Submitted by Molly Cunningham
Ideally, the relationship between a nanny and her employers is one that is close enough that she becomes a valued member of the extended family in addition to being an employee. More often than not, however, a working relationship that gets too close becomes bereft of boundaries, in which nannies feel comfortable assuming far more control than is warranted and parents feel comfortable heaping more responsibility on her than she originally bargained for. If you find yourself in the position of feeling that your nanny is performing more of the tasks that keep your household running and is effectively taking over control of your home, it’s not too late to set those essential boundaries:
1) Institute Family Time – Most nannies understand that family time is just that, so make a production out of instituting a regular game or movie night, or a family outing. Let your nanny know that she’ll have that time off to do as she pleases, which sends a subtle but pointed message that you’re spending time with your children as a family, and that her services aren’t required during bonding time.
2) Relieve Her of Duties That Aren’t Related to Childcare – When your nanny does your laundry, makes your bed, and shops for all of your food, it’s easy for her to begin to feel as if she’s got a stake in the running of your household and justified in making decisions that affect it. Rather than blaming your nanny for the amount of control that you perceive her to have or even outright bossiness on her part, make an effort to narrow the scope of her responsibilities back to where it should be: caring for your children while you’re away.
3) Communicate Your Concerns Respectfully and Calmly – Your nanny has no way of knowing how you feel if you don’t communicate your feelings to her, but these situations can be so fraught with emotion that the conversation spirals out of control and degenerates into a shouting match that ends in tears and possibly the loss of a nanny. Approach the conversation as calmly and reasonably as possible, resisting the urge to level accusations or display resentment. Keep in mind that your nanny is almost certainly not trying to seize control of your home and children; she’s probably trying to do her job to the very best of her abilities and doesn’t realize that you feel she’s crossed a line.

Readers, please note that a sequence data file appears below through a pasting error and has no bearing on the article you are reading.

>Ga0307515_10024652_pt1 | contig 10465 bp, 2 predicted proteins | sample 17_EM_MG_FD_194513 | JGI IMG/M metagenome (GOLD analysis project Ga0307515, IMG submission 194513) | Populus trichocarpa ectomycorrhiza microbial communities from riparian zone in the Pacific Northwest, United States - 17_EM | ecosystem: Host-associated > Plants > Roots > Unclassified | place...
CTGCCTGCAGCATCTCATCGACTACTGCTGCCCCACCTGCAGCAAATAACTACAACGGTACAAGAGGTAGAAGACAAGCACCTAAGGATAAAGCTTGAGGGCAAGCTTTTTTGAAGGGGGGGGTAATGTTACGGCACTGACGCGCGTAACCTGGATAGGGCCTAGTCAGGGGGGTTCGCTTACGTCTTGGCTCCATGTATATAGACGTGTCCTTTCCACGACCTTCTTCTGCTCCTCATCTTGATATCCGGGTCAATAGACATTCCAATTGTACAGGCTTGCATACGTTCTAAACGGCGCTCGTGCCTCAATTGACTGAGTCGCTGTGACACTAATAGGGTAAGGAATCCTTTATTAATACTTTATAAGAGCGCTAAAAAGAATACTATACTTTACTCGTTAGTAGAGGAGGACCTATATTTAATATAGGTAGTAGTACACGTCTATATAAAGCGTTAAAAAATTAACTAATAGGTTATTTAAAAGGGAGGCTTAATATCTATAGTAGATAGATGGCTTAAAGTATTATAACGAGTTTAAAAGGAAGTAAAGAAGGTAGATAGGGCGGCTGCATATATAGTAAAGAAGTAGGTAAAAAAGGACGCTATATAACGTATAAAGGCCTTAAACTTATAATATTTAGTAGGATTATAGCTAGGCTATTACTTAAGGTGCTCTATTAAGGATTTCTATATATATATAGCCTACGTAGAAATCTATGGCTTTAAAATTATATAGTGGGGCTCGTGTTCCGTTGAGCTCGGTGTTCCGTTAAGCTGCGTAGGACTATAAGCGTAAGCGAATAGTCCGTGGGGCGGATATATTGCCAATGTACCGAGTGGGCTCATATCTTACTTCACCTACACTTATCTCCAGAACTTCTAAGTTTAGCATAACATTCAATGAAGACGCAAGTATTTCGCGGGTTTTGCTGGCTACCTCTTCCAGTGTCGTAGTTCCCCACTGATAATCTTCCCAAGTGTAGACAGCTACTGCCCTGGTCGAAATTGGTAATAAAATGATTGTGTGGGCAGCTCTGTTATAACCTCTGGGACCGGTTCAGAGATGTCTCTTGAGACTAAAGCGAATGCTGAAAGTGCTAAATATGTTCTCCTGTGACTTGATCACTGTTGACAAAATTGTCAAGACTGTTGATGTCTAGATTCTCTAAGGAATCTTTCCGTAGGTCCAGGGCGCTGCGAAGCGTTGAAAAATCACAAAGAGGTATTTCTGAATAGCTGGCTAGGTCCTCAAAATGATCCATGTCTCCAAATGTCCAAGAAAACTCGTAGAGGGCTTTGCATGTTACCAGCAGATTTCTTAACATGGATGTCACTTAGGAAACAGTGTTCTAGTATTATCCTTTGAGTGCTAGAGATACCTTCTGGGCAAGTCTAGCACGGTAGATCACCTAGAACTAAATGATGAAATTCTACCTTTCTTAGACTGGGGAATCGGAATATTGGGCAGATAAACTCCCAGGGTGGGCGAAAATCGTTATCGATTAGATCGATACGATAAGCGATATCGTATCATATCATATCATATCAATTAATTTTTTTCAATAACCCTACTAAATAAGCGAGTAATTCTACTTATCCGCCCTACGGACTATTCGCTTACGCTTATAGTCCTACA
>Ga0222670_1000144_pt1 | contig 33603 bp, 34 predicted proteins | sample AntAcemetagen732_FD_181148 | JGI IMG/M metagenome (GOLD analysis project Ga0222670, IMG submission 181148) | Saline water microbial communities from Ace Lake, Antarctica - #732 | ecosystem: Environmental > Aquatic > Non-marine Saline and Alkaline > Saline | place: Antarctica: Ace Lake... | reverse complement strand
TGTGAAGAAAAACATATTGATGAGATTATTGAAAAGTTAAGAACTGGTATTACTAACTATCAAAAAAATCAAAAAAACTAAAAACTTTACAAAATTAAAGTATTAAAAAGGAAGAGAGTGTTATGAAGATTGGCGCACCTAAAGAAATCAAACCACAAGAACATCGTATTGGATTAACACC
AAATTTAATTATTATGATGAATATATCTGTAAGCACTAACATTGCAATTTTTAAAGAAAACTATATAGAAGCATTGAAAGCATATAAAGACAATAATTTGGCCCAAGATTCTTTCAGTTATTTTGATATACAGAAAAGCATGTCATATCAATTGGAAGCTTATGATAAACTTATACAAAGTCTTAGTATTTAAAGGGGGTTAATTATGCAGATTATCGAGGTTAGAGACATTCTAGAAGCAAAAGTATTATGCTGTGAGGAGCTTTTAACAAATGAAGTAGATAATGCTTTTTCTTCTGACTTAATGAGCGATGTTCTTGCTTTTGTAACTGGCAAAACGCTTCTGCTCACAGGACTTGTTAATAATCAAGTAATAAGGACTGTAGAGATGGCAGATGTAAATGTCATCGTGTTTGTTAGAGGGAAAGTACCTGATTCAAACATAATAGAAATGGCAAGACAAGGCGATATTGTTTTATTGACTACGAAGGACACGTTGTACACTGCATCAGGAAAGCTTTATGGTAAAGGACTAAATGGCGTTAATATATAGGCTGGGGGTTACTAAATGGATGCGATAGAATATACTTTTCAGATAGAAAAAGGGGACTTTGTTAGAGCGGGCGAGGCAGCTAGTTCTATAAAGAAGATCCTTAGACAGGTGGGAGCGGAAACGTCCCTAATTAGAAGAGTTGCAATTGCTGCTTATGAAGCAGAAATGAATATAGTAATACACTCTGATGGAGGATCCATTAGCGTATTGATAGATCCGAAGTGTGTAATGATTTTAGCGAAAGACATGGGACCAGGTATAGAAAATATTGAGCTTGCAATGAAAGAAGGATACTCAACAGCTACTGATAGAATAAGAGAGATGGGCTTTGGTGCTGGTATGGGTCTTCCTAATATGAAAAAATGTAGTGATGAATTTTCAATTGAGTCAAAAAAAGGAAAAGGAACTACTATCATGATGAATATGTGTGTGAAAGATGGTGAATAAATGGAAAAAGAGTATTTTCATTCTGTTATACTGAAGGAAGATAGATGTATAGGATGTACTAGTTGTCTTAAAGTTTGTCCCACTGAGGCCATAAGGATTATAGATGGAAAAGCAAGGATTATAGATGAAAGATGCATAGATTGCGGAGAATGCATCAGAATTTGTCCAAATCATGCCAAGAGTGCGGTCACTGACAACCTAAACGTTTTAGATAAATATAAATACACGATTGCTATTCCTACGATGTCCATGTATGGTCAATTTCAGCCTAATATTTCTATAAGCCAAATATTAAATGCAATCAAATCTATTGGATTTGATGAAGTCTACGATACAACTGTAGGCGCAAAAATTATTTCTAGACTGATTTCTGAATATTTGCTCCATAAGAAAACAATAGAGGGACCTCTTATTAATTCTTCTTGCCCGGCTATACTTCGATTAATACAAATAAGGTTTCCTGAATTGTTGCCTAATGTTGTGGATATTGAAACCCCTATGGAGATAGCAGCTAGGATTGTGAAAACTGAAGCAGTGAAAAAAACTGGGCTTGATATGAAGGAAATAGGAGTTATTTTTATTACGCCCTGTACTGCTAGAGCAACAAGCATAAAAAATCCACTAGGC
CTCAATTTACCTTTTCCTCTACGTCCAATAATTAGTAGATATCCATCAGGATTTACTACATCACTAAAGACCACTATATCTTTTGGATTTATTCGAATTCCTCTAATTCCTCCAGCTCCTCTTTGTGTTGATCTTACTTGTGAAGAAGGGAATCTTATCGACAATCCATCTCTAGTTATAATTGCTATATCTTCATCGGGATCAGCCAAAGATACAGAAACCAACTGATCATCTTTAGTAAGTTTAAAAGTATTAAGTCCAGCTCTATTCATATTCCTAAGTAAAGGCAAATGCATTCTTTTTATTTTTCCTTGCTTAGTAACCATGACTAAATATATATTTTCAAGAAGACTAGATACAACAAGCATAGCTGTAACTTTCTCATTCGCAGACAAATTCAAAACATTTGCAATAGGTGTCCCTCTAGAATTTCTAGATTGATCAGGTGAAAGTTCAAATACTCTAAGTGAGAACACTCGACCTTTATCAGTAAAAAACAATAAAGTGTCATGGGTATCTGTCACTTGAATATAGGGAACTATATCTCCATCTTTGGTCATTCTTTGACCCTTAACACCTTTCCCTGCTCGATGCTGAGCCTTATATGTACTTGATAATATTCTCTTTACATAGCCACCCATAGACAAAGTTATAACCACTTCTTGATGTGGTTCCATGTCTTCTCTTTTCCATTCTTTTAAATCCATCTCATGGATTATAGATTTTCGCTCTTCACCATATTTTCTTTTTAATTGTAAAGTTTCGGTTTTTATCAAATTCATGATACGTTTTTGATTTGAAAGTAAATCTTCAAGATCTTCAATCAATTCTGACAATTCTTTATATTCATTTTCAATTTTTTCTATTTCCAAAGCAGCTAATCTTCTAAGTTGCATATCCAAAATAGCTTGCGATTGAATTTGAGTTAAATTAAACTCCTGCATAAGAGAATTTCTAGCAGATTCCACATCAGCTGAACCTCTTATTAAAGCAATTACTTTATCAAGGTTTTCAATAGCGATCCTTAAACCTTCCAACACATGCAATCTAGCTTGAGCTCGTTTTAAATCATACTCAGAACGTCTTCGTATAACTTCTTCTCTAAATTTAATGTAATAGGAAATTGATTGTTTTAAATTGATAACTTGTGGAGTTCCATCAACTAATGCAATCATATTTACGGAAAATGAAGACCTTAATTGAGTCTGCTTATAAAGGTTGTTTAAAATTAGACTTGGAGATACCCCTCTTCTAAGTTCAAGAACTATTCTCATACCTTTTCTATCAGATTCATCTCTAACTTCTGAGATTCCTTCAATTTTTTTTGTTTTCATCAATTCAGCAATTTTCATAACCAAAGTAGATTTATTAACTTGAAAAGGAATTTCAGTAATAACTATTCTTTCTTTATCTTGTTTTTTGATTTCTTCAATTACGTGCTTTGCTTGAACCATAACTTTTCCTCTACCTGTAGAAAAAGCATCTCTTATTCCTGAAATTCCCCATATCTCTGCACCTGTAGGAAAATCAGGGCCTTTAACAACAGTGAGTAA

4) Consider the Possibility That You’re Suffering from Nanny Jealousy – Being forced to spend the bulk of your day out of your home and away from your children while your nanny witnesses every milestone and major triumph can make even the most pragmatic parent a bit jealous. Unfortunately, this jealousy can cause you to feel subconsciously angry at a nanny whose only goal is to provide exemplary care. Before approaching your nanny with concerns or accusations, take a moment to carefully examine your true motivation; do you truly feel that your nanny is overstepping her bounds, or are you simply envious of the time that she gets to spend with your little ones?
5) Set Firm Rules About Discipline – One of the most common causes for contention between nannies and their employers is a fundamental disagreement about proper discipline. Your nanny should understand that, in the end, your style of parenting and methods of discipline should be respected above all else, as you and your partner are the ones who ultimately make decisions regarding the rearing of your children.
6) Play an Active Role – Sometimes nannies take on more than their fair share of child rearing responsibilities when they feel as if there’s a void left by busy parents. Rather than blaming your nanny for attempting to ensure that your kids get all the love and devotion that they need, try to take a more active role in their daily lives.
7) Avoid Being Passive-Aggressive – It’s easy to resort to passive-aggressive tactics in order to regain control that you feel you’ve lost to your nanny, but such methods are almost sure to backfire in the end. Instead, make the effort to confront the situation decisively and with as much respect and consideration for your nanny’s feelings as possible in order to effectively resolve the situation with a minimum amount of hurt feelings or resentment.
Nannies that actively try to take over a household in order to establish dominance or control are few and far between, because those that approach the profession from that angle tend to have short-lived careers. Keep in mind that the vast majority of nannies genuinely want to perform their jobs to the best of their abilities, and to keep their employers happy.